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Apple's Time Machine, Cover Flow, and Safari for iOS Targeted in New Patent Infringement Lawsuit

Patent holding company TriDim Innovations this week filed a patent infringement lawsuit against Apple, accusing the companying of violating two 3D workspace patents the company owns. The lawsuit was filed in the U.S. District Court for the Northern District of California with a judge assignment still pending.

TriDim asserts in the suit that Apple is infringing on U.S. patents 5,838,326 and 5,847,709, both of which address document management in 3D workspaces. Specifically, Apple Time Machine, Cover Flow, and Safari for iOS 7 and 8 are claimed to be infringing on the patents.

US5838326-2
One embodiment of the document display space disclosed in TriDim's patents

Both of TriDim's patents were originally filed in 1996 and awarded to Xerox in late 1998, although they have changed hands several times in recent years. Patent ’326 details a method of moving and manipulating document objects in a 3D workspace using touch-drop, flick and other gestures.
A computer controlled display system for displaying a three-dimensional document workspace is disclosed. One or more documents objects are present in the document workspace. The present invention provides for interaction with the collections, e.g. viewing, moving and storing, while balancing the necessary tradeoffs of rapid access, number of collections and associated documents, and available screen space.
TriDim is asking for unspecified monetary damages for Apple’s alleged infringement, along with interest and court costs.


TriDim's lawsuit is not the first time Apple has been accused of patent infringement for its Time Machine and Cover Flow interfaces. In 2010, Apple was initially hit with a $625 million judgment in a case centered on a different set of patents owned by Mirror Worlds LLC. That verdict was ultimately overturned, however, and became final when the U.S. Supreme Court declined to hear the case.

Tags: lawsuit, patent


Top Rated Comments

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20 months ago
So here's the big question: if Apple has been causing this company so much harm to warrant going to court, why is it only now, 7 years after Time Machine and even more after Cover Flow, that they're choosing to do anything about it?
Rating: 15 Votes
20 months ago
So why doesn't TriDim sue Mirror Worlds or vice versa?

Oh, that's right, patent trolls don't sue other patent trolls, that would be unethical/unprofessional. Oh yeah, and neither of them have Apple's deep pockets or actual products that incorporate the patents.
Rating: 14 Votes
20 months ago

So here's the big question: if Apple has been causing this company so much harm to warrant going to court, why is it only now, 7 years after Time Machine and even more after Cover Flow, that they're choosing to do anything about it?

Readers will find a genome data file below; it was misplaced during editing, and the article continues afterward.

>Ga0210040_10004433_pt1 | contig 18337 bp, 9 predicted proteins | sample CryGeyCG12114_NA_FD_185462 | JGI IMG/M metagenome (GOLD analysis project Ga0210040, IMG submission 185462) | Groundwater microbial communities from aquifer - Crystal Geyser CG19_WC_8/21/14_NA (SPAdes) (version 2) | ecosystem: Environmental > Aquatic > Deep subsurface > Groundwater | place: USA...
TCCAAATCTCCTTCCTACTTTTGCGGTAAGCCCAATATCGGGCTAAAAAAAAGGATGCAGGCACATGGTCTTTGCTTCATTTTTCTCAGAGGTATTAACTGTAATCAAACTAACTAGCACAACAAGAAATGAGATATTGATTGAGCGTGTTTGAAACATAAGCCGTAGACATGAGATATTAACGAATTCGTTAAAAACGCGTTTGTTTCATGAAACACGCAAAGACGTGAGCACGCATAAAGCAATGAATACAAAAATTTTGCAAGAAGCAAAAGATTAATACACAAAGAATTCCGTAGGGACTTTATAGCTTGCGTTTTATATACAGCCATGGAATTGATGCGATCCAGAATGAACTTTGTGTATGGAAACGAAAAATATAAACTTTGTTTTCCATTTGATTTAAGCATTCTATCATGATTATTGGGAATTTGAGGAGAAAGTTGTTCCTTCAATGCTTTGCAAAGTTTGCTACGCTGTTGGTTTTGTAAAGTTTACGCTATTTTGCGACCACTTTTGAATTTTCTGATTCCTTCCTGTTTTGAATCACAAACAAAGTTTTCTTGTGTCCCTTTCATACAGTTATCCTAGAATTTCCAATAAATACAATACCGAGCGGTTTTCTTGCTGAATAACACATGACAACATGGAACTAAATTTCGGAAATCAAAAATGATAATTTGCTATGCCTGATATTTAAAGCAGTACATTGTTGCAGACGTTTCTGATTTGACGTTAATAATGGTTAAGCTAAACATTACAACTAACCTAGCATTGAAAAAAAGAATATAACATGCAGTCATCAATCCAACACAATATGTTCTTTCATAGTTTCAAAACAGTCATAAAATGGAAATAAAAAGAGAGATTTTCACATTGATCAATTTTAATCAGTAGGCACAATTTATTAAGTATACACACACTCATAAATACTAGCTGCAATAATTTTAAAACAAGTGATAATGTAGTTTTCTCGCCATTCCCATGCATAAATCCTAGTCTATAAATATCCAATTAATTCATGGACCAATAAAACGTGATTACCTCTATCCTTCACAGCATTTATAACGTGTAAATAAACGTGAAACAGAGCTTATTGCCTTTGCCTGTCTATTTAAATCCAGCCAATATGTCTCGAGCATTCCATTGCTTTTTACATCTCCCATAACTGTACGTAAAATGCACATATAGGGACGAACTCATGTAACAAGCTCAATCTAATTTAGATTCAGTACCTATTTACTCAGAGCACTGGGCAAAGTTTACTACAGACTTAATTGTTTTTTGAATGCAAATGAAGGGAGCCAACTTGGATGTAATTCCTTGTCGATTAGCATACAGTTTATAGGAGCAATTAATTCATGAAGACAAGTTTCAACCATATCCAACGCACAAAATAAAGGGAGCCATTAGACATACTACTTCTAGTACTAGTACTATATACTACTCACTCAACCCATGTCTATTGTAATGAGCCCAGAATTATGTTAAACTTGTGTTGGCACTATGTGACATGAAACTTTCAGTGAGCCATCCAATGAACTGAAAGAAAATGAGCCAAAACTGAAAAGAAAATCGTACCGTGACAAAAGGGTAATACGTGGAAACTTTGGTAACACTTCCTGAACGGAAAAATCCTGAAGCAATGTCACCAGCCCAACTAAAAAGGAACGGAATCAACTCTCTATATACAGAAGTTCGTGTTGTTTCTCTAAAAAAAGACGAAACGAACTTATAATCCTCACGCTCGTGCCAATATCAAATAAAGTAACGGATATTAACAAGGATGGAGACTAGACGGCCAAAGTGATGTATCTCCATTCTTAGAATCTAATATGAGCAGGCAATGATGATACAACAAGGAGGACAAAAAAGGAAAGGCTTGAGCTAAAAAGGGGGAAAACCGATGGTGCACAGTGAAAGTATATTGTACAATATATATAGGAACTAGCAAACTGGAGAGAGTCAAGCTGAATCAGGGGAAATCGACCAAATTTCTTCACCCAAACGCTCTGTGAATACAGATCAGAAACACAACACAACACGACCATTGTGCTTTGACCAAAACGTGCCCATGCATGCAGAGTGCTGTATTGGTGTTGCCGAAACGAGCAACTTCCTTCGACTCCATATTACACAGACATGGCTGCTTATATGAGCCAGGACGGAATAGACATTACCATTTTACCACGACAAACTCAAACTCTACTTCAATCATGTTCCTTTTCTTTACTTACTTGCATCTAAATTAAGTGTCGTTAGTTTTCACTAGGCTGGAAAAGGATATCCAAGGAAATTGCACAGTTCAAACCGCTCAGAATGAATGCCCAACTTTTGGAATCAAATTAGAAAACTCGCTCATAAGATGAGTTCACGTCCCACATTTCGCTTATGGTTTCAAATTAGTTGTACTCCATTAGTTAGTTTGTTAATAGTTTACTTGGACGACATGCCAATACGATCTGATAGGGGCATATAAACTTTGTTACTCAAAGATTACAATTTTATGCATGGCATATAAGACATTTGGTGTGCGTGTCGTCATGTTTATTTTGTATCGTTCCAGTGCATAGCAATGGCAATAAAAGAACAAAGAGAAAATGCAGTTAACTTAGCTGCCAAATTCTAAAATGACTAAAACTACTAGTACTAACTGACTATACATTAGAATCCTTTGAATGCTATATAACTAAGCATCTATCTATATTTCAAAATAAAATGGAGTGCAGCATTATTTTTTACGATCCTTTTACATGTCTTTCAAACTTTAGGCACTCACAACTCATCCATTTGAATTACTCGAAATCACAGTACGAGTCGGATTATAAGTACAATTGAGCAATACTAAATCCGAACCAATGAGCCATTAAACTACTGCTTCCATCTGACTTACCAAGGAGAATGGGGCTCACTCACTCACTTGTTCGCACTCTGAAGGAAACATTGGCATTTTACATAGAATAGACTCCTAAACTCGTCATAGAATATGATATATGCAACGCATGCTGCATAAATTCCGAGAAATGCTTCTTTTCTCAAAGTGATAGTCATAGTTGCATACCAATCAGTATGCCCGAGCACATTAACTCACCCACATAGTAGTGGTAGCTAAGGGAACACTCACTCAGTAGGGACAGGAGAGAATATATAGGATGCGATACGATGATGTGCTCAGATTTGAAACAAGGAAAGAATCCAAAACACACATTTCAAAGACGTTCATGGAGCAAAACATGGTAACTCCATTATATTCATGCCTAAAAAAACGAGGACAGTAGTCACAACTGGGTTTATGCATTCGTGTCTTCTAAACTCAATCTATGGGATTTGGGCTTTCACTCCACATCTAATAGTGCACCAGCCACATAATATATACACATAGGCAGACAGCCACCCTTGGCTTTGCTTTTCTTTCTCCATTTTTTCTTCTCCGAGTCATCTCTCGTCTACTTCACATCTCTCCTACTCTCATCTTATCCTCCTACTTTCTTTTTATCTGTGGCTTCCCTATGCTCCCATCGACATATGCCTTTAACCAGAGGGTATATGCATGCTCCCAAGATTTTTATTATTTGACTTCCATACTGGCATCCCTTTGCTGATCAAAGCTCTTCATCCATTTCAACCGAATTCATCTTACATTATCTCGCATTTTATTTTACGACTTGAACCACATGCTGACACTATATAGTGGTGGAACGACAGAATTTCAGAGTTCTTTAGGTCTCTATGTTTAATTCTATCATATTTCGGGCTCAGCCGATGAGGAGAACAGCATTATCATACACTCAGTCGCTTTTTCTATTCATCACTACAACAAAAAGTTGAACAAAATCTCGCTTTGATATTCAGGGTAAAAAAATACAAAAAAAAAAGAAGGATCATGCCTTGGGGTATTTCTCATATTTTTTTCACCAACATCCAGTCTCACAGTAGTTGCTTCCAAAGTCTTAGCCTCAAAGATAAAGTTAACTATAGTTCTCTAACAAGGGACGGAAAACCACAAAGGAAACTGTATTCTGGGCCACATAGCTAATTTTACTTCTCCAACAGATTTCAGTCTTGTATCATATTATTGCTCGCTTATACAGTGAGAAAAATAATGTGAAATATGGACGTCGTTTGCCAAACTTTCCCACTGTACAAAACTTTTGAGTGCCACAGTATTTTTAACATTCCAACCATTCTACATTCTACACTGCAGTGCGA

Because next year everything will be flat design and they won't get a penny.
Rating: 11 Votes
20 months ago
More Welfare for Lawyers :p
Rating: 6 Votes
20 months ago

So here's the big question: if Apple has been causing this company so much harm to warrant going to court, why is it only now, 7 years after Time Machine and even more after Cover Flow, that they're choosing to do anything about it?


Patents filed after 1995 expire 20 years from filing date. These two patents expire in 2016. So if they think they've got something the clock is about to run out.
Rating: 6 Votes
20 months ago
Gotta love the patent trolls. Time Machine and Cover Flow, really? Hasn't these been around in OSX for almost a decade?
Rating: 5 Votes
20 months ago
Thank goodness they only patented air behind bookcases, and not in front of it.
Rating: 5 Votes
20 months ago

From the article:


Of course the two companies have a different sets of patents they are using to sue for the same infringements, and so does Apple, but all are allegedly related and infringing upon each other, what's your point?

This is the problem with software patents. They are either so ambiguous they could apply to anything, so obvious as to be inevitably "discovered", or so specific to be useless/obsolete by the time they are granted.
Rating: 4 Votes
20 months ago
Patent trolls aside, they just exploit the very exploitable system for profit, it is after all the American way...

But more to the point, why do they award patents for such crap?

This thing needs a serious overhaul.
Rating: 4 Votes
20 months ago
Never mind the patent trolls using them ... The fact that these patents were issued in the first place is further evidence that the patent system is broken.
Rating: 3 Votes

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